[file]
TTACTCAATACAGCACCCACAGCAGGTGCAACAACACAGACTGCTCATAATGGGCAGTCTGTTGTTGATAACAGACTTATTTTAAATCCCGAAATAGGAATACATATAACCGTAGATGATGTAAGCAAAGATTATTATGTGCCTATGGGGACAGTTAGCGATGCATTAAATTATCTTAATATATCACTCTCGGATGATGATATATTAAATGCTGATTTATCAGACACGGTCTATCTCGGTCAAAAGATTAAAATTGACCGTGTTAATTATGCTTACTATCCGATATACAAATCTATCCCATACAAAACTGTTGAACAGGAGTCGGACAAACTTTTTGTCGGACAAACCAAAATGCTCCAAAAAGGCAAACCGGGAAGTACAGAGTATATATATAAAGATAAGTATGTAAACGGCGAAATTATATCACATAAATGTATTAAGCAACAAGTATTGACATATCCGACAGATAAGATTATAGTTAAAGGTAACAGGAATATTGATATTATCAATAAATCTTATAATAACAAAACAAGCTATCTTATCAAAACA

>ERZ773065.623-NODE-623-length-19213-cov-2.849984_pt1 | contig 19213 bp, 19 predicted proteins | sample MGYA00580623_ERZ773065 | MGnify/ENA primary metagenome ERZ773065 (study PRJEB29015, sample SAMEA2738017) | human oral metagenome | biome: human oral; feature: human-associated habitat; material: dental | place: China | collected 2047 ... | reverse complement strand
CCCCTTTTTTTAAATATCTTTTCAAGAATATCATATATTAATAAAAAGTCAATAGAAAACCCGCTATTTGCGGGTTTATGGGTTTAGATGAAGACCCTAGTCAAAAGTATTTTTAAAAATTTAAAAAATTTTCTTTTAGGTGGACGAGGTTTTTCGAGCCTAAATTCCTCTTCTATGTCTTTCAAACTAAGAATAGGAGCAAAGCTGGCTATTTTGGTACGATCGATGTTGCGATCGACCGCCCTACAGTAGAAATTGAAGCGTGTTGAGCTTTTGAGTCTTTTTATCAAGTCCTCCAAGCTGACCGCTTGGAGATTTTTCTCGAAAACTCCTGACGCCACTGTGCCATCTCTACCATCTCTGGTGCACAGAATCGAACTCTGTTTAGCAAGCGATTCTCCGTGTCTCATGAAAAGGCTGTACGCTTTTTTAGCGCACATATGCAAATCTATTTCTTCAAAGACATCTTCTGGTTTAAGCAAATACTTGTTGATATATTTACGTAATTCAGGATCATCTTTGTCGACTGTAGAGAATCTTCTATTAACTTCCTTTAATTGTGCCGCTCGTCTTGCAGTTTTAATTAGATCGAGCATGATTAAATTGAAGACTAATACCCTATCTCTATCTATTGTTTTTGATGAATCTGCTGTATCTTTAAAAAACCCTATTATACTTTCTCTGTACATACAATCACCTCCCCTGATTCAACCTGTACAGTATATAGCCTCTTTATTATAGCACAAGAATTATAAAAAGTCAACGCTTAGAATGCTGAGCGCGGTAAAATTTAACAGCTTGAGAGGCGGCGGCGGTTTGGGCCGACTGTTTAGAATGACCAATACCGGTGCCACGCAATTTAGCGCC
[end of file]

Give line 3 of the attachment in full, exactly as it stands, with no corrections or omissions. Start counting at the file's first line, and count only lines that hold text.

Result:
CCCCTTTTTTTAAATATCTTTTCAAGAATATCATATATTAATAAAAAGTCAATAGAAAACCCGCTATTTGCGGGTTTATGGGTTTAGATGAAGACCCTAGTCAAAAGTATTTTTAAAAATTTAAAAAATTTTCTTTTAGGTGGACGAGGTTTTTCGAGCCTAAATTCCTCTTCTATGTCTTTCAAACTAAGAATAGGAGCAAAGCTGGCTATTTTGGTACGATCGATGTTGCGATCGACCGCCCTACAGTAGAAATTGAAGCGTGTTGAGCTTTTGAGTCTTTTTATCAAGTCCTCCAAGCTGACCGCTTGGAGATTTTTCTCGAAAACTCCTGACGCCACTGTGCCATCTCTACCATCTCTGGTGCACAGAATCGAACTCTGTTTAGCAAGCGATTCTCCGTGTCTCATGAAAAGGCTGTACGCTTTTTTAGCGCACATATGCAAATCTATTTCTTCAAAGACATCTTCTGGTTTAAGCAAATACTTGTTGATATATTTACGTAATTCAGGATCATCTTTGTCGACTGTAGAGAATCTTCTATTAACTTCCTTTAATTGTGCCGCTCGTCTTGCAGTTTTAATTAGATCGAGCATGATTAAATTGAAGACTAATACCCTATCTCTATCTATTGTTTTTGATGAATCTGCTGTATCTTTAAAAAACCCTATTATACTTTCTCTGTACATACAATCACCTCCCCTGATTCAACCTGTACAGTATATAGCCTCTTTATTATAGCACAAGAATTATAAAAAGTCAACGCTTAGAATGCTGAGCGCGGTAAAATTTAACAGCTTGAGAGGCGGCGGCGGTTTGGGCCGACTGTTTAGAATGACCAATACCGGTGCCACGCAATTTAGCGCC